Conflict between faith and science is a popular narrative, but Dr. Jennifer Wiseman isn’t buying the story line. Wiseman, senior project scientist for the NASA Hubble Space Telescope Program, spoke last week at a forum on faith and science at Seattle Pacific University.

Dr. Jennifer Wiseman

Dr. Jennifer Wiseman doesn't find faith and science to be in great conflict. “Science can give us a better understanding of ourselves and our place in creation.” Photo: AAAS.

“I don’t think that through traditional scientific study that we can suddenly prove the activity of God,” Wiseman said during a keynote address at SPU’s Day of Common Learning. “I don’t even think that’s a positive way to do science. But I do think that if one is inclined to faith in God, for reasons that I think are well founded, you can learn something about the nature of God by looking at the nature of nature.”

Wiseman is well versed in the dynamic as director of the Dialogue on Science, Ethics, and Religion for the American Association for the Advancement of Science. She sees three basic models for that dialogue.

The conflict model holds that science and faith are incompatible. Science tells us what can be measured, while religious belief is superstition that relies on faith without proof. The contrast model finds little overlap, as faith and science are pursuing different questions. In the contact model the two sides learn from and inspire each other. It’s the last two models that Wiseman, a Christian, follows personally.

“Science is focused on the natural world. Science tells us how things work in terms of physical cause and effect,” Wiseman said. “Our scripture and our faith focus for the most part on the bigger, even more important questions: Why? Is there a purpose? Who? Is there a God? What does God want of me? How should we live?”

When Wiseman talks about the amazing dicoveries in astronomy, God is there. She refers to stars as God’s factories for creating heavy elements, and to gravitational lensing is God’s magnifying glass. But while she finds in science the inspiration for praise and worship, she says that religion doesn’t color her eyepiece or alter scientific fact.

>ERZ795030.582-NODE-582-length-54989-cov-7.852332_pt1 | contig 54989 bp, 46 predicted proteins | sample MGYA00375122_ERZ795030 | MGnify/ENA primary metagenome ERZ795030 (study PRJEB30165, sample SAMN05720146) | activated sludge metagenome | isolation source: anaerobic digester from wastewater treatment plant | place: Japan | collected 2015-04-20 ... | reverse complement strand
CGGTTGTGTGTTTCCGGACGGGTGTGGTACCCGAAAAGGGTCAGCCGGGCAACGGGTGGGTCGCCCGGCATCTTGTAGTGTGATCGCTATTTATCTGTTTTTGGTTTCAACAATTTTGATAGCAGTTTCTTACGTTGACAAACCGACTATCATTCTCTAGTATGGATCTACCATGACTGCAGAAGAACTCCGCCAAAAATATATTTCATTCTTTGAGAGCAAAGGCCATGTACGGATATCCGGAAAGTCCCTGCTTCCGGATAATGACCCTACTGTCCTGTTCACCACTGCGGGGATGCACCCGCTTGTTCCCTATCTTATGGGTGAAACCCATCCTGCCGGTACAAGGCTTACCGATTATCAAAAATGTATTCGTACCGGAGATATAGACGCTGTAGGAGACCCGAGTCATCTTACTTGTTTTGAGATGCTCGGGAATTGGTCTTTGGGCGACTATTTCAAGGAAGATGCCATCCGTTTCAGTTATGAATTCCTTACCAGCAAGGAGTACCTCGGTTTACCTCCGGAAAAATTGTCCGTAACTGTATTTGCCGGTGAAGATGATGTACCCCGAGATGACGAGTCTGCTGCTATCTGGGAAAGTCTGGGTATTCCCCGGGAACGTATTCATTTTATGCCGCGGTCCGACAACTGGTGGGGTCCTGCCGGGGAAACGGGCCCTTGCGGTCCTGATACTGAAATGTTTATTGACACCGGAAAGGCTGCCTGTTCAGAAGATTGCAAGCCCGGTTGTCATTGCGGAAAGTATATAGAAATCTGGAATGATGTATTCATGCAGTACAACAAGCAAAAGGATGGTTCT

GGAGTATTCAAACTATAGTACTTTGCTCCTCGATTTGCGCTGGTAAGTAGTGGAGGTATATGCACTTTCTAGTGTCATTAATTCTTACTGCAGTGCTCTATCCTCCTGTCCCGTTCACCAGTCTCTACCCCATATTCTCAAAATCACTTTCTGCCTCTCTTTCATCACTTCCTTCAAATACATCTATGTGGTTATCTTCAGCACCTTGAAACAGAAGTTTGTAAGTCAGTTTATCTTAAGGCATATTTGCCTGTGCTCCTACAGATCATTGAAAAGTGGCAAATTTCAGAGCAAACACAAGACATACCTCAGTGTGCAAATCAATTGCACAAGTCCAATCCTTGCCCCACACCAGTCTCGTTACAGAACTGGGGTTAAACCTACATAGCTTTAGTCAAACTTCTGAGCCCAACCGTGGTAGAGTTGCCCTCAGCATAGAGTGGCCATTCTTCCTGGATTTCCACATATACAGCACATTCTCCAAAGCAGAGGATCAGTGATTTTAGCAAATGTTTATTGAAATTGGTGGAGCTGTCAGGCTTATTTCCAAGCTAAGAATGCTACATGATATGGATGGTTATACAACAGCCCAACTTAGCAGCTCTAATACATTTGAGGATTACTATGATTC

“The beauty of science is that it shouldn’t matter what your faith is,” she said. “I do science experiments with colleagues from many different faiths and cultures, and we all come to the same scientific conclusions. If we don’t, we look into the science and see who’s doing the wrong kind of analysis. Do we have the same philosophical conclusions after we get the scientific conclusions? Not necessarily. That’s when you get into these other non-scientific but important questions of is there evidence for God’s beauty and handiwork and what’s our role in life.”

Wiseman acknowledged barriers for understanding between faith and science. She said lack of good science education can make it difficult for some to find the relevance of science, that it can be tough to disentangle political views from science, and that some theologians are driven into a tizzy by the notion that there may be life elsewhere. Natural disasters also often prove to be a stumbling block.

“Plate tectonics allows life to thrive and our atmosphere to be refreshed,” Wiseman noted. “But say that to someone who has experienced an earthquake. They’re not going to say, ‘Praise God for plate tectonics.’”

“We don’t quite understand the mysteries of how the natural processes of the world that can bring so much good can also bring so much suffering, and that’s a major impediment to faith in God for many people,” she said.

Wiseman spoke glowingly of Hubble and the volumes of data and images it has produced both for scientists to study and for people to enjoy. She said she often gets questions about whether gazing out into the cosmos is worth the expense and effort, given the challenges we face at home on Earth.

“We need a balance between addressing the difficult problems on our planet while also inspiring people and looking out into the big picture of what it means to be human,” Wiseman said.

“Science can give us a better understanding of ourselves and our place in creation.”